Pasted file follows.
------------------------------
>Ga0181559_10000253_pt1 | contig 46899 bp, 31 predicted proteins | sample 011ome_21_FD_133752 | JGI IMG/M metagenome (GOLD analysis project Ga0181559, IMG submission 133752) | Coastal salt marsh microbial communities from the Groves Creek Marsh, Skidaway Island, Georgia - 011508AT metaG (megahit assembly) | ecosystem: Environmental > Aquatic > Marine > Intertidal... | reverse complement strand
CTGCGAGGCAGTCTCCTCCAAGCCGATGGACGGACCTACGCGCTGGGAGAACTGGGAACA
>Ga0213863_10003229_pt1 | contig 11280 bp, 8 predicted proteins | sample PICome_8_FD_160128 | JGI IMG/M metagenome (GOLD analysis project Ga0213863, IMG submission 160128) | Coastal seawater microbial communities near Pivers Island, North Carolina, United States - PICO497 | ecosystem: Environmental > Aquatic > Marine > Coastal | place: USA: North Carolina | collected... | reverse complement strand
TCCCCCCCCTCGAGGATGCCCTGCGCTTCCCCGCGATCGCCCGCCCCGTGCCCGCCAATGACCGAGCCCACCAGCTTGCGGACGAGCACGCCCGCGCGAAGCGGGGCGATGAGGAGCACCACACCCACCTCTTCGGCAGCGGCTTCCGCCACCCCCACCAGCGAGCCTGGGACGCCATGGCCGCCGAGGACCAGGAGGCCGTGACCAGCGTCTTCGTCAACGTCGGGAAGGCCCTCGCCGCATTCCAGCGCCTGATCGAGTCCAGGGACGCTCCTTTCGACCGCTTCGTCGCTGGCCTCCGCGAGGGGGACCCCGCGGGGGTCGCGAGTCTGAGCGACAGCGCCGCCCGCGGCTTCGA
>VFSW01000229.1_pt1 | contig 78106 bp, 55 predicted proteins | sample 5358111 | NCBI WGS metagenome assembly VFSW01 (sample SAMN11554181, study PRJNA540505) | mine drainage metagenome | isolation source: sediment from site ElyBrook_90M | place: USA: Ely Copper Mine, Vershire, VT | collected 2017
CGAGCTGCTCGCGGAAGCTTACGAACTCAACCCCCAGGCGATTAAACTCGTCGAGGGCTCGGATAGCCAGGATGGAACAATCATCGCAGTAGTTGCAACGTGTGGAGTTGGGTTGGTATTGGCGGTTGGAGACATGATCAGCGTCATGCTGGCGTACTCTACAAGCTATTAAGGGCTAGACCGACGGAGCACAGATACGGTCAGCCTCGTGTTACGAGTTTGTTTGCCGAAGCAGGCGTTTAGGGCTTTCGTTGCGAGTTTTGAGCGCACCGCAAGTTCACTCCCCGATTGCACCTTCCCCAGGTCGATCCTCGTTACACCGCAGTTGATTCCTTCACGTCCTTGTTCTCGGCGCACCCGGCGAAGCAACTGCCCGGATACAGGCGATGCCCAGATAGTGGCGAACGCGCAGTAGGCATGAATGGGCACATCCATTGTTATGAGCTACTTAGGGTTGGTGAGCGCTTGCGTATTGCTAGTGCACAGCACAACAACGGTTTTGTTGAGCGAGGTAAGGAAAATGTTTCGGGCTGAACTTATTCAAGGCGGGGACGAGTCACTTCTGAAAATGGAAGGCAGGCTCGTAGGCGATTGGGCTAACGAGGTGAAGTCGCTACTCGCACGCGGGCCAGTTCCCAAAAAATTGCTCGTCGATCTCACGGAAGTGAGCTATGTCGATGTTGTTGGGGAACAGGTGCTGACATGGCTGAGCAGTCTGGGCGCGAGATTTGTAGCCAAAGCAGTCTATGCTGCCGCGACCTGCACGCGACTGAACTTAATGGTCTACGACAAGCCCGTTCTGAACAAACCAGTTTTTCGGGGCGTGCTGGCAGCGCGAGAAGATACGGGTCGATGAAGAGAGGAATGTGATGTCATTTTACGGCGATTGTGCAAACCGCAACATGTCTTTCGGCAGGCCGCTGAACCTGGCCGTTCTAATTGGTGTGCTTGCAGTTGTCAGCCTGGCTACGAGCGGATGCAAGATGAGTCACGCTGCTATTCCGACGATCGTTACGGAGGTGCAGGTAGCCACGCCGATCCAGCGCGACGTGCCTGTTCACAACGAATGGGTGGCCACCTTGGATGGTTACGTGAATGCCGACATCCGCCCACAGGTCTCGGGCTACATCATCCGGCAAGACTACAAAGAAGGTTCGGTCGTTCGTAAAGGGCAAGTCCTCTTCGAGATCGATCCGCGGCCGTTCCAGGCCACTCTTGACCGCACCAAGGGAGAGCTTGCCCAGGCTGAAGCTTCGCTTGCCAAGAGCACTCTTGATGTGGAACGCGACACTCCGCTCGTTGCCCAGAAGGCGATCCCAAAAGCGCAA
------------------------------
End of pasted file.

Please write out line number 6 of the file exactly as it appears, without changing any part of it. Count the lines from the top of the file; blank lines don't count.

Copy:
CGAGCTGCTCGCGGAAGCTTACGAACTCAACCCCCAGGCGATTAAACTCGTCGAGGGCTCGGATAGCCAGGATGGAACAATCATCGCAGTAGTTGCAACGTGTGGAGTTGGGTTGGTATTGGCGGTTGGAGACATGATCAGCGTCATGCTGGCGTACTCTACAAGCTATTAAGGGCTAGACCGACGGAGCACAGATACGGTCAGCCTCGTGTTACGAGTTTGTTTGCCGAAGCAGGCGTTTAGGGCTTTCGTTGCGAGTTTTGAGCGCACCGCAAGTTCACTCCCCGATTGCACCTTCCCCAGGTCGATCCTCGTTACACCGCAGTTGATTCCTTCACGTCCTTGTTCTCGGCGCACCCGGCGAAGCAACTGCCCGGATACAGGCGATGCCCAGATAGTGGCGAACGCGCAGTAGGCATGAATGGGCACATCCATTGTTATGAGCTACTTAGGGTTGGTGAGCGCTTGCGTATTGCTAGTGCACAGCACAACAACGGTTTTGTTGAGCGAGGTAAGGAAAATGTTTCGGGCTGAACTTATTCAAGGCGGGGACGAGTCACTTCTGAAAATGGAAGGCAGGCTCGTAGGCGATTGGGCTAACGAGGTGAAGTCGCTACTCGCACGCGGGCCAGTTCCCAAAAAATTGCTCGTCGATCTCACGGAAGTGAGCTATGTCGATGTTGTTGGGGAACAGGTGCTGACATGGCTGAGCAGTCTGGGCGCGAGATTTGTAGCCAAAGCAGTCTATGCTGCCGCGACCTGCACGCGACTGAACTTAATGGTCTACGACAAGCCCGTTCTGAACAAACCAGTTTTTCGGGGCGTGCTGGCAGCGCGAGAAGATACGGGTCGATGAAGAGAGGAATGTGATGTCATTTTACGGCGATTGTGCAAACCGCAACATGTCTTTCGGCAGGCCGCTGAACCTGGCCGTTCTAATTGGTGTGCTTGCAGTTGTCAGCCTGGCTACGAGCGGATGCAAGATGAGTCACGCTGCTATTCCGACGATCGTTACGGAGGTGCAGGTAGCCACGCCGATCCAGCGCGACGTGCCTGTTCACAACGAATGGGTGGCCACCTTGGATGGTTACGTGAATGCCGACATCCGCCCACAGGTCTCGGGCTACATCATCCGGCAAGACTACAAAGAAGGTTCGGTCGTTCGTAAAGGGCAAGTCCTCTTCGAGATCGATCCGCGGCCGTTCCAGGCCACTCTTGACCGCACCAAGGGAGAGCTTGCCCAGGCTGAAGCTTCGCTTGCCAAGAGCACTCTTGATGTGGAACGCGACACTCCGCTCGTTGCCCAGAAGGCGATCCCAAAAGCGCAA